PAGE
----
A coach who cared

Re "Don Coryell, 1924 - 2010," Obituary, July 2

The loss of Don Coryell reminds me what coaching should be about. I had the privilege of working with Coryell, first as sports editor of the student newspaper at San Diego State, then as assistant sports information director there, and finally as a newspaper reporter.

Like John Wooden, Coryell coached winning teams and was innovative. But what I learned from Don was how to deal with people. He treated each of his players, and everyone he came in contact with, with the utmost respect. He gave you 100% of his attention and was genuinely concerned about your success, on and off the field. He made you feel special and important, and vital to the team's success.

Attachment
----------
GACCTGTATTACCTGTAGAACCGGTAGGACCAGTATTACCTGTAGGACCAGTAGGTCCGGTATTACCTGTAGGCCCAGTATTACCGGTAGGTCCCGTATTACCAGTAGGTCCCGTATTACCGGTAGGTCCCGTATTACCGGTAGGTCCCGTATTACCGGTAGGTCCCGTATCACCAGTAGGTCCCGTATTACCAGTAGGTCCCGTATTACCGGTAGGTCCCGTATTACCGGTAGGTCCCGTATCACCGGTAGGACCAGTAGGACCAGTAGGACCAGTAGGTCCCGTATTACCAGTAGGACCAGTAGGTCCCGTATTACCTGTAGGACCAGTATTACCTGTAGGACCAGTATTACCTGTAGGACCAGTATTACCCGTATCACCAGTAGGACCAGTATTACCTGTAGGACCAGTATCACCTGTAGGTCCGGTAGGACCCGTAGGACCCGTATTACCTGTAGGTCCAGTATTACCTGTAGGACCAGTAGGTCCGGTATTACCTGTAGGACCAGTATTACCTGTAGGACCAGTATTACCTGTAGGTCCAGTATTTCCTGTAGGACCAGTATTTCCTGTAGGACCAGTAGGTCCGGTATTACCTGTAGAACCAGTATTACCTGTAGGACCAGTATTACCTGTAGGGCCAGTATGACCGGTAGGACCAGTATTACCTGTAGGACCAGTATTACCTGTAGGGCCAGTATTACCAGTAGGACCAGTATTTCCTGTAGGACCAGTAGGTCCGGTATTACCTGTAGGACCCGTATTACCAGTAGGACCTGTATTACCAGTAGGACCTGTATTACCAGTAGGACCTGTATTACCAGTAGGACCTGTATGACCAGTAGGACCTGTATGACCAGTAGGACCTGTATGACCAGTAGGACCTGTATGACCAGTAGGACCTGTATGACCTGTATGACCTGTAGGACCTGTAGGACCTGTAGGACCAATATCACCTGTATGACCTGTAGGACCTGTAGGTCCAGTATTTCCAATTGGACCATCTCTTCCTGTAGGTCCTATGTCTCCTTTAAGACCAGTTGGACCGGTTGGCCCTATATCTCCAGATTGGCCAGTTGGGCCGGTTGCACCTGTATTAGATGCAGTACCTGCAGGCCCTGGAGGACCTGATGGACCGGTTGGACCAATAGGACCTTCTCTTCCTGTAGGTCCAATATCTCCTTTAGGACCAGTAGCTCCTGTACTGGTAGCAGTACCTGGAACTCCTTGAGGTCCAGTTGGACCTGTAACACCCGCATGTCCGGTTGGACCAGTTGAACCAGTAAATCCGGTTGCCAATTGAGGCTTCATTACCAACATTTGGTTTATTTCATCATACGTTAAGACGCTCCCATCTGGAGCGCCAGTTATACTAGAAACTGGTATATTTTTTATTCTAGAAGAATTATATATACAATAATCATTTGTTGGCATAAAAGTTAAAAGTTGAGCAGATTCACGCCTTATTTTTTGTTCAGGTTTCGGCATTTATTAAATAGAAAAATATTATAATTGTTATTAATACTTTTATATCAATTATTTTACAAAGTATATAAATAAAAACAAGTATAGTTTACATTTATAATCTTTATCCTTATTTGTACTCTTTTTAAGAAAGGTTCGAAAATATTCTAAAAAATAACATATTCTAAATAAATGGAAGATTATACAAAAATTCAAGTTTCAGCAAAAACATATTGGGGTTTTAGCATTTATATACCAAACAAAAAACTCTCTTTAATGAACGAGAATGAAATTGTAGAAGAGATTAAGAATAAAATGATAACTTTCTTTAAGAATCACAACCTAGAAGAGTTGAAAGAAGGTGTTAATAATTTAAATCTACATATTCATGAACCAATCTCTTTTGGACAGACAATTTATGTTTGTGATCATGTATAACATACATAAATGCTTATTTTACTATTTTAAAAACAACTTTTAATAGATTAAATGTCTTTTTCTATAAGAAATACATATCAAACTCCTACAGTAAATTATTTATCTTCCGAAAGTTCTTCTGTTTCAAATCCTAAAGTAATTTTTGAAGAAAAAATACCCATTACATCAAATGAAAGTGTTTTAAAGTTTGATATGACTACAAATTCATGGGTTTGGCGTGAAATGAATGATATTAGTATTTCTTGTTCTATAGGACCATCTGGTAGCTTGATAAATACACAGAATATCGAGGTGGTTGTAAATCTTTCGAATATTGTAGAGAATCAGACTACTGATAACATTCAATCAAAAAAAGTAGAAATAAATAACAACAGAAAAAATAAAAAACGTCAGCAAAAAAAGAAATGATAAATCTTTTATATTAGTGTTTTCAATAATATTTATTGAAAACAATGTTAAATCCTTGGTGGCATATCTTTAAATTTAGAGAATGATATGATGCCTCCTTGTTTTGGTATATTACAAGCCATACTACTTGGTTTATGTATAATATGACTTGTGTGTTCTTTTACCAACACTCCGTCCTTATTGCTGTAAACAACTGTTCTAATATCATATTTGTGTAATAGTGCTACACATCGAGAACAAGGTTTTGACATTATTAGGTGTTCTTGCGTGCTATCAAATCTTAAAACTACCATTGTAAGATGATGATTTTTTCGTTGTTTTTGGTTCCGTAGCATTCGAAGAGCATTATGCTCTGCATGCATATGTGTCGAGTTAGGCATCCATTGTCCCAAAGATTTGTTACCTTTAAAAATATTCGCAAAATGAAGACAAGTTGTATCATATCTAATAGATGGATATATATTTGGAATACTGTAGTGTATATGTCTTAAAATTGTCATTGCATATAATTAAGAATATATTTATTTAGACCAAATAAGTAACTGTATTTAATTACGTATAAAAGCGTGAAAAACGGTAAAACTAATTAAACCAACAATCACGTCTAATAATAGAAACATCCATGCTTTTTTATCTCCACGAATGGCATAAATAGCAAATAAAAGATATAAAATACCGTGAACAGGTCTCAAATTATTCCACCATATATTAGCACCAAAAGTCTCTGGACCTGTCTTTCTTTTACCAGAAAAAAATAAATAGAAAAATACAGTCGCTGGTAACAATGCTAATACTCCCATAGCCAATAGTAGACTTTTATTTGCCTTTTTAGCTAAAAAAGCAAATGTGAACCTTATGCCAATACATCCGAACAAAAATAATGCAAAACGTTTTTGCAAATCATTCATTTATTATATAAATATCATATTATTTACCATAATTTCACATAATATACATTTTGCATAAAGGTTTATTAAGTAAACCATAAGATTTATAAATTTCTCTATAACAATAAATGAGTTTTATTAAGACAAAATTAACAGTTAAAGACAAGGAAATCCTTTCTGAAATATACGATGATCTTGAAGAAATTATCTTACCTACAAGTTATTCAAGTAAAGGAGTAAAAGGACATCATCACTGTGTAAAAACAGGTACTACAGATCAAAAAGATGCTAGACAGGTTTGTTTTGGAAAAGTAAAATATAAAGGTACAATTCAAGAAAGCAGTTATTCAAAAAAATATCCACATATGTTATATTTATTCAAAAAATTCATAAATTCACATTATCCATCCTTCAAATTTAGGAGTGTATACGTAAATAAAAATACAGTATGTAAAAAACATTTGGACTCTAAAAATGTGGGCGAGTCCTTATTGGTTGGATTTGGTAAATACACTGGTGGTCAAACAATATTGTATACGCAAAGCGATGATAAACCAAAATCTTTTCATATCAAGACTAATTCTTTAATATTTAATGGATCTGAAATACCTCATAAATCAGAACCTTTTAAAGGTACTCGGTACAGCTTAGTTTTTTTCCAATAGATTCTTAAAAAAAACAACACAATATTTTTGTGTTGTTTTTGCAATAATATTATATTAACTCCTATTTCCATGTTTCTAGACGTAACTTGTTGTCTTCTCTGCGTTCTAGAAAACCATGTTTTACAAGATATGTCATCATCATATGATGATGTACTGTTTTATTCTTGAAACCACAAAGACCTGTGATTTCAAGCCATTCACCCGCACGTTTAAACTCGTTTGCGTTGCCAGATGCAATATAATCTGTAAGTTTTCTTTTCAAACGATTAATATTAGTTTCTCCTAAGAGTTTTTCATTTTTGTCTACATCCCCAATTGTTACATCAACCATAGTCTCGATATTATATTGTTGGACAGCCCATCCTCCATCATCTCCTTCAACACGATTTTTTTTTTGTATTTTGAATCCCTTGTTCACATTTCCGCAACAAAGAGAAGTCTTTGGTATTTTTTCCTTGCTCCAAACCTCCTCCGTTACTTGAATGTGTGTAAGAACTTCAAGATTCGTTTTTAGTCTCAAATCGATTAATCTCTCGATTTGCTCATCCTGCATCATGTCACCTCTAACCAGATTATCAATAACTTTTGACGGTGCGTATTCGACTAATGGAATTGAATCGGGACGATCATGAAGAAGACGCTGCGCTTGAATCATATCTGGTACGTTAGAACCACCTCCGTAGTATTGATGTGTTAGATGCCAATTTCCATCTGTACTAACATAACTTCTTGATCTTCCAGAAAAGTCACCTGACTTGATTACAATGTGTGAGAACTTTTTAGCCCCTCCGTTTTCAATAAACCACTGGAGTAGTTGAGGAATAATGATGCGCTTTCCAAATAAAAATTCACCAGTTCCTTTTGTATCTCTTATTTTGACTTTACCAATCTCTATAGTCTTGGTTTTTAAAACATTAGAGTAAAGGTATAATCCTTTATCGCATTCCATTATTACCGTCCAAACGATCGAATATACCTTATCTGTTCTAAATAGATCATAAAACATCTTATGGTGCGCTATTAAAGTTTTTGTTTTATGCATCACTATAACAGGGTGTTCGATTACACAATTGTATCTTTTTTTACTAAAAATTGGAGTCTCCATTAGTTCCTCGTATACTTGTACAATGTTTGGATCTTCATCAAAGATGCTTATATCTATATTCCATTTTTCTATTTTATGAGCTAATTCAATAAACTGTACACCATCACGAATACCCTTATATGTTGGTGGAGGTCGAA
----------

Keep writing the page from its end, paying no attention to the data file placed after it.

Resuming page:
With this approach, Coryell turned out not only winning teams but, more important, winning people. It's an injustice that he isn't enshrined in the pro football Hall of Fame.

Donn Dufford

Soccer isn't for them

Re "When will the U.S. grasp soccer?" Opinion, July 4

The answer to Ariel Dorfman's rhetorical question is: never.

And it's not a function of "anti-immigrant nativists" or American arrogance. The answer is perfectly clear. Though playing soccer might be fun, watching it on television is deadly dull. The officiating is arbitrary and capricious, and years appear to go by between goals.

I've watched some of this year's World Cup "action" over the last few weeks, but once the series ends, I'll go back to a more exciting spectator sport: listening to golf on the radio.

Jerry Wright
Los Angeles

Every four years, during the World Cup, the U.S. gets ridiculed for not living and dying for soccer.

The reason for this is easily explained: baseball, basketball, football and hockey — four sports that display more skill and have more action. Not to mention actual scoring.

The real question is, why doesn't the rest of the world get the incredible sports of baseball, basketball, football and hockey?

Adam White
Los Angeles